truly dismal science:
linda mcquaig and the economics of fear

 
The Cult of Impotence
Linda McQuaig
(Viking Penguin, 305 pages)
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the cult of impotence cover
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Though largely a sequel to her earlier, best-selling Shooting the Hippo, journalist Linda McQuaig’s The Cult of Impotence is an even better, and far more important book. Sharing a similar cast of characters from the world of government, business and academia, and using the same dramatic sweep to tell her story, McQuaig has raised her sights from the grim abstraction that is the deficit to the economic philosophy that rules the world in which we live today.

Shooting the Hippo targeted the single-minded pursuit of a “zero-inflation” policy pursued by the Bank of Canada and successive federal Ministers of Finance, a policy that has, in McQuaig’s view, devastated Canada by favoring the interests of the financial community over those of the average worker. What would otherwise have been a dry exercise in number-crunching and economic theory was enlived by bringing to life the suits and policy wonks who debate, define, and decree our country’s monetary policy with incisive character sketches and “you-were-there” retellings of the key events that have made Canada's economic strategy the marvel of the financial world for its draconian severity.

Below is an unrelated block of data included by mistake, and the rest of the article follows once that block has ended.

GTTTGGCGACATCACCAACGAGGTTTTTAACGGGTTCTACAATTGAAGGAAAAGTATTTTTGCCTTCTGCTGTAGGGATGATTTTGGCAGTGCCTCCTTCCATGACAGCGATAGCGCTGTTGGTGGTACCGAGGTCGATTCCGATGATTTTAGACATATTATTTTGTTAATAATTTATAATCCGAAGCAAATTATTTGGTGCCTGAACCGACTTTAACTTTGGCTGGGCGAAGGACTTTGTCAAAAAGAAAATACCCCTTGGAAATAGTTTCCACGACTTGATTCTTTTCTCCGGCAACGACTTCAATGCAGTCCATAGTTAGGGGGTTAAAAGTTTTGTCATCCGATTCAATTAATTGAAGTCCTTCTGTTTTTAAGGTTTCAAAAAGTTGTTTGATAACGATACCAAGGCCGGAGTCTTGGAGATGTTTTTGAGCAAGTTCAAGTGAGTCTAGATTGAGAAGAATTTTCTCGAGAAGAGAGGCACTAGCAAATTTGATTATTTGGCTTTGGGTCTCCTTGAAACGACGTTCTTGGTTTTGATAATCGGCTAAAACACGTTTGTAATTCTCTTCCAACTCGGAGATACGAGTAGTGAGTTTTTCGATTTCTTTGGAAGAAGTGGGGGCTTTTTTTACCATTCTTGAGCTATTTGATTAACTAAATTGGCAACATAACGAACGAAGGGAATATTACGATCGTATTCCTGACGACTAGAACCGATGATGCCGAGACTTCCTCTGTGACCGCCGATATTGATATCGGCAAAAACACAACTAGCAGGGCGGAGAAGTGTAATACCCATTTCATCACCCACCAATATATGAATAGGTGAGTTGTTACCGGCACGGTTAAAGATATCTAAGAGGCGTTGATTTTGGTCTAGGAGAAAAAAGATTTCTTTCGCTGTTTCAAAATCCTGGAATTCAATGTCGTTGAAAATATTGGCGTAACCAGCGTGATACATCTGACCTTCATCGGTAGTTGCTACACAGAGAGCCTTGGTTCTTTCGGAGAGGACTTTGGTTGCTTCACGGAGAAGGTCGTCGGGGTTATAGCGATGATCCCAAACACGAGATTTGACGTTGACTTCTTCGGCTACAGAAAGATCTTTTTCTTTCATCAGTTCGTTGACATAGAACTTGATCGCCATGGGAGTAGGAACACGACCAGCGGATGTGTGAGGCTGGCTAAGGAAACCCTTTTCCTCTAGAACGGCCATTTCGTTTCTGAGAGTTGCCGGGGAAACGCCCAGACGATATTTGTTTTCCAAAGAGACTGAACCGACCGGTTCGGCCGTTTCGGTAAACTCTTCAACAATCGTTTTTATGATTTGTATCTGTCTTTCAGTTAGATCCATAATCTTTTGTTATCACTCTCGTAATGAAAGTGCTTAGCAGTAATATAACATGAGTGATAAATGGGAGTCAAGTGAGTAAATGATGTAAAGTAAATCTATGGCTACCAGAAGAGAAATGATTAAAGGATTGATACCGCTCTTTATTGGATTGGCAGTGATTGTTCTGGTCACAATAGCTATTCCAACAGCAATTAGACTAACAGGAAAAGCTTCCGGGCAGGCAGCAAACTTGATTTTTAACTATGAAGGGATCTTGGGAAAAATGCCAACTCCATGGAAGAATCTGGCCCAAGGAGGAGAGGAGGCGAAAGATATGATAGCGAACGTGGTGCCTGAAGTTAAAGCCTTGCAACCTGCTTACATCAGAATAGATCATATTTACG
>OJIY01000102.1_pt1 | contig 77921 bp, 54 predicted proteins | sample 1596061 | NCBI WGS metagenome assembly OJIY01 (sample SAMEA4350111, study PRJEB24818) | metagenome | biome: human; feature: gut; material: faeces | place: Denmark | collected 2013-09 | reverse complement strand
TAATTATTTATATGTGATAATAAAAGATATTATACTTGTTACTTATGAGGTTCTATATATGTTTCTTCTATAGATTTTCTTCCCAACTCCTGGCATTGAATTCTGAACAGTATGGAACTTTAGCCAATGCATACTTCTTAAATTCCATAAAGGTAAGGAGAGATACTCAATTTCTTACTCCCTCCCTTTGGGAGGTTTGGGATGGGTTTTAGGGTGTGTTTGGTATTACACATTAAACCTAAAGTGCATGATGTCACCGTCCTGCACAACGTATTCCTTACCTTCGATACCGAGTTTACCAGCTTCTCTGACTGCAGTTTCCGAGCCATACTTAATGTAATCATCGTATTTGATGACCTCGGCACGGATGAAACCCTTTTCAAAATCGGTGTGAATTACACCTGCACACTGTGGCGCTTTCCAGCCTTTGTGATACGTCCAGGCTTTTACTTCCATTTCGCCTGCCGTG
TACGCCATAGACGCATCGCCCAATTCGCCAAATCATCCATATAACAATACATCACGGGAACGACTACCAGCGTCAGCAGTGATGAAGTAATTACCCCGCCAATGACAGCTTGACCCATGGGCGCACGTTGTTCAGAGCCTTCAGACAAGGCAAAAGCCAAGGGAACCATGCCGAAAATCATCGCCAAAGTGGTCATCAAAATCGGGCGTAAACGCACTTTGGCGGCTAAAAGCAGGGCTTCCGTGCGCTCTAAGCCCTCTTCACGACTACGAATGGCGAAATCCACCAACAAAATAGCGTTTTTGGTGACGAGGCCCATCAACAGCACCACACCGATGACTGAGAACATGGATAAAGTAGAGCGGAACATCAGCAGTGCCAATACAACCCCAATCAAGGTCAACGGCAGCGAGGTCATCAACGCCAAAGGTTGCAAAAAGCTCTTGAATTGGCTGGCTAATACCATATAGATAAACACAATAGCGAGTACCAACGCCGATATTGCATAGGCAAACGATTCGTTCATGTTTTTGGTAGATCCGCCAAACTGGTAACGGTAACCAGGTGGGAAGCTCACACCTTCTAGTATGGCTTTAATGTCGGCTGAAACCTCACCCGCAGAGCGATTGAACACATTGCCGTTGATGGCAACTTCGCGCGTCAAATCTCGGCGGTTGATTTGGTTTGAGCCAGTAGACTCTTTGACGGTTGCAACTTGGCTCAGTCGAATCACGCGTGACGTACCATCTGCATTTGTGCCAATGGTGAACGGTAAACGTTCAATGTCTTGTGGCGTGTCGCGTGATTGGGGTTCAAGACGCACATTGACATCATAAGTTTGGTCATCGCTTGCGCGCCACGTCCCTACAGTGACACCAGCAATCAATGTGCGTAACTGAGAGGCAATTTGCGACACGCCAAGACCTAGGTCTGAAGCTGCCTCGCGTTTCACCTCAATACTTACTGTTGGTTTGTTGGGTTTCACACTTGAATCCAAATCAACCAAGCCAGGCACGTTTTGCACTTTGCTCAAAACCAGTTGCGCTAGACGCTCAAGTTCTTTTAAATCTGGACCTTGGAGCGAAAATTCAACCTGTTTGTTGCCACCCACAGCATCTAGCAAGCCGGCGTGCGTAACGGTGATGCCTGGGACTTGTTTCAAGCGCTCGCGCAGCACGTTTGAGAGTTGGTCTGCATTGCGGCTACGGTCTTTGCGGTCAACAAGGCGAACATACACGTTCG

The Cult of Impotence elaborates and expands on the previous book with a relentless analysis of the trope that dominates finance, business, government, and much the media in this age of Capitalism’s emergence as the sole system governing the globe--that the “free market” is a merciless and impartial judge of our fiscal and  governmental deeds, Darwinian in its logic, rewarding or punishing us dispassionately according to our adherence to its Olympian logic.  McQuaig brings to bear the same dramatizations of “behind closed door” meetings, but with a more sanguine sense of outrage, a palpable conviction that the stakes are higher as we head further into a scenario best described as economic scorched earth - a scenario that could have been avoided.

In this story, ironies abound. A much-heralded government policy paper ostensibly about “Jobs and Growth” is actually an explanation of why the Liberal government has to abandon its promise to boost employment in favor of the same deficit-obsessed programs that were an article of faith with Mulroney’s Tories. We have to raise interest rates, strangle every part of the economy but the financial markets, and accept a fixed percentage of the population permanently unemployed in order to pursue the nebulous goal of “zero inflation” - a goal that not even the policy’s defenders can argue will have any long or short term benefits for the nation. 

It’s a grim scenario that McQuaig paints, and one that presents the surreal vision of, in the much-used phrase, the tail wagging the dog.

©1998, 2002 Rick McGinnis
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